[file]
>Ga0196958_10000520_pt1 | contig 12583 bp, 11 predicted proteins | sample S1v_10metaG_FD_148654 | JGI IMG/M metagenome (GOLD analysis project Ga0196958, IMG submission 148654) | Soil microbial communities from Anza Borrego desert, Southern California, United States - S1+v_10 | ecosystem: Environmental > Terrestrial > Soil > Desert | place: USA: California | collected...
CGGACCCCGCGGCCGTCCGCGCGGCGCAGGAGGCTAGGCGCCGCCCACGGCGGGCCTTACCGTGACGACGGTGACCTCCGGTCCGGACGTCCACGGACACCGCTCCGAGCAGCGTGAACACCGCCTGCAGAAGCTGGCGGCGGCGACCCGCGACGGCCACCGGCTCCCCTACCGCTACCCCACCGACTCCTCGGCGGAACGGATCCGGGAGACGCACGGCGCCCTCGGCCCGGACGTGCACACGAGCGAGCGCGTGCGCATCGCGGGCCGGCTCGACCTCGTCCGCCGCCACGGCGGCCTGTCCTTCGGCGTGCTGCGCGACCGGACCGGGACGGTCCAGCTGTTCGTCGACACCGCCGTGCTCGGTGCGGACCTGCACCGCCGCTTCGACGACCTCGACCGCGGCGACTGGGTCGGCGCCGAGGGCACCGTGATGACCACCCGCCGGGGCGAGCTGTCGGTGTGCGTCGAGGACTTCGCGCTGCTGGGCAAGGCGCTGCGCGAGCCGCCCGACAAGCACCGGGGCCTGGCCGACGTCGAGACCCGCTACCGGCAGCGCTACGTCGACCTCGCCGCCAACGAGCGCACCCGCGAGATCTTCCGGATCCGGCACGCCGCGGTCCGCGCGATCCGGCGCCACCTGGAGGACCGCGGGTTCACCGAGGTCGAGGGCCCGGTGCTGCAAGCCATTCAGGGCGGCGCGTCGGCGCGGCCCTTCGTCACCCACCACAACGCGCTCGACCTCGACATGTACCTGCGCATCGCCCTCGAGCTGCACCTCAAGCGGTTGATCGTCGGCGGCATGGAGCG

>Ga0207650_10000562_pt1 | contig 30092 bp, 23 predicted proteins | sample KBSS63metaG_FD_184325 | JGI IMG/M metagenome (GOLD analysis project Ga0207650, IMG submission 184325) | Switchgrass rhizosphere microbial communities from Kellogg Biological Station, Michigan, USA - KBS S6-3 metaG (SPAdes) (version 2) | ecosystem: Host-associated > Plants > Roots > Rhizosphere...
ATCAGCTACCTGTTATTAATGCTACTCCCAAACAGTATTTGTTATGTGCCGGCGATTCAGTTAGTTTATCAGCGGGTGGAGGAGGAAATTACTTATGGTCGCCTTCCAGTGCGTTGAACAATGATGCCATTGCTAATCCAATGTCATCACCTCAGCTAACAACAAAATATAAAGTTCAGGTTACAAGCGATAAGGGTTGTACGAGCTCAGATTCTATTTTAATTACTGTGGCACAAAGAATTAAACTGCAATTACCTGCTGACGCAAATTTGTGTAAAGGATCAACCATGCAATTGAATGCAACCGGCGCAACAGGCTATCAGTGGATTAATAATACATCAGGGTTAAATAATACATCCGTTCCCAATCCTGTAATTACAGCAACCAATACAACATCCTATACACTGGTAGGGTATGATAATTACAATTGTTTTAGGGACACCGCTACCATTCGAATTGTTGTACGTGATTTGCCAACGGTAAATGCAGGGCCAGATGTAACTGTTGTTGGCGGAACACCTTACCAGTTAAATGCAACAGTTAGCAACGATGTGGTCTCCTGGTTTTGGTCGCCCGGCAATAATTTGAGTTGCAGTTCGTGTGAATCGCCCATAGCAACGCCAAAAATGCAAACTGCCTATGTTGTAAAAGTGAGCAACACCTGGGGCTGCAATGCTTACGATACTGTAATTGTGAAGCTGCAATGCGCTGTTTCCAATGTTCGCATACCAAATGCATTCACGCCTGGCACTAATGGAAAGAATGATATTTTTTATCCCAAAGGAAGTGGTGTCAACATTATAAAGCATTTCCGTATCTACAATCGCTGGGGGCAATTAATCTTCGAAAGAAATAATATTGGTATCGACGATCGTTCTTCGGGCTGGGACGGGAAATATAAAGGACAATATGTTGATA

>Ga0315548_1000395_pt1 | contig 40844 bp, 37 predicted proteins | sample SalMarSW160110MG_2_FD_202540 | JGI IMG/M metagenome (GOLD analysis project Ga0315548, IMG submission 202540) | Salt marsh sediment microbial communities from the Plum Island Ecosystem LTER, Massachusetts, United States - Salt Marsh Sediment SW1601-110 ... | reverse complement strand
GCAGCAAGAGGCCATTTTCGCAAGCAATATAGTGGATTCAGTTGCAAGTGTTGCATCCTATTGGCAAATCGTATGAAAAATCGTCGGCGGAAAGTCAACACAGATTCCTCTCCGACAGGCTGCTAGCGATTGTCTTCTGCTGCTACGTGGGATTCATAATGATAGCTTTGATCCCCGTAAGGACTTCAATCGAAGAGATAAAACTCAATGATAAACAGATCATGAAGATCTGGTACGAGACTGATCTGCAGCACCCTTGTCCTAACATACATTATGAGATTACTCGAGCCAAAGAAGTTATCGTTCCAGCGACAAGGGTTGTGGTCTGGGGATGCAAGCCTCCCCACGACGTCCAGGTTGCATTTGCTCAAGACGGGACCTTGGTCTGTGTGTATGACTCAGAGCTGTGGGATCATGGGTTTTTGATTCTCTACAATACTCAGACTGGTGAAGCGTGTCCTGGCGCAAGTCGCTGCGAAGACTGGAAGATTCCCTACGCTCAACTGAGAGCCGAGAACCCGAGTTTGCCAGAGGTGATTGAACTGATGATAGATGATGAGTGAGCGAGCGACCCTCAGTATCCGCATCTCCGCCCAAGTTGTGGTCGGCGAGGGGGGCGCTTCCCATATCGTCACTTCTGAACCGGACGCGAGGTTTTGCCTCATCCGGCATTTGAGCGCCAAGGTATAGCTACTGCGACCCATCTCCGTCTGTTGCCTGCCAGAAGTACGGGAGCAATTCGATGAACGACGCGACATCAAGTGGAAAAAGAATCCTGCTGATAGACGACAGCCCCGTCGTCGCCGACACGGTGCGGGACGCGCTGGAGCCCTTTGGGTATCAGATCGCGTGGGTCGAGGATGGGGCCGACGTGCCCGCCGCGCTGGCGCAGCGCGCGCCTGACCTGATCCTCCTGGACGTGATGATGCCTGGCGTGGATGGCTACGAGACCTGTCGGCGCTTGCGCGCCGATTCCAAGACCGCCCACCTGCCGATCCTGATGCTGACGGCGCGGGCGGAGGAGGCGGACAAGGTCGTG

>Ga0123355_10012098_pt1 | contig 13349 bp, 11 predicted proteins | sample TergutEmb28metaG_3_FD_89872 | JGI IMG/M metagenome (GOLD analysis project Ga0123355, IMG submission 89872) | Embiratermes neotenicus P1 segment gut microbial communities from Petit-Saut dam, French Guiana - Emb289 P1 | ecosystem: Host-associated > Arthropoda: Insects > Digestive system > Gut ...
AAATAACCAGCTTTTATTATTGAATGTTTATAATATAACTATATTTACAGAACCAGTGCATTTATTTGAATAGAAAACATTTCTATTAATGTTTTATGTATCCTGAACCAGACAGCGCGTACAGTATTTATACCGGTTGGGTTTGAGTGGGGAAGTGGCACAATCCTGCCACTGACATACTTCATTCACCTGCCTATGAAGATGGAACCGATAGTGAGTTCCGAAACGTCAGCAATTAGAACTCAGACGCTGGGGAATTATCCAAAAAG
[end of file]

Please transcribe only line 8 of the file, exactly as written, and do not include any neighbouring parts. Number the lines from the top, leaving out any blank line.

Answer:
AAATAACCAGCTTTTATTATTGAATGTTTATAATATAACTATATTTACAGAACCAGTGCATTTATTTGAATAGAAAACATTTCTATTAATGTTTTATGTATCCTGAACCAGACAGCGCGTACAGTATTTATACCGGTTGGGTTTGAGTGGGGAAGTGGCACAATCCTGCCACTGACATACTTCATTCACCTGCCTATGAAGATGGAACCGATAGTGAGTTCCGAAACGTCAGCAATTAGAACTCAGACGCTGGGGAATTATCCAAAAAG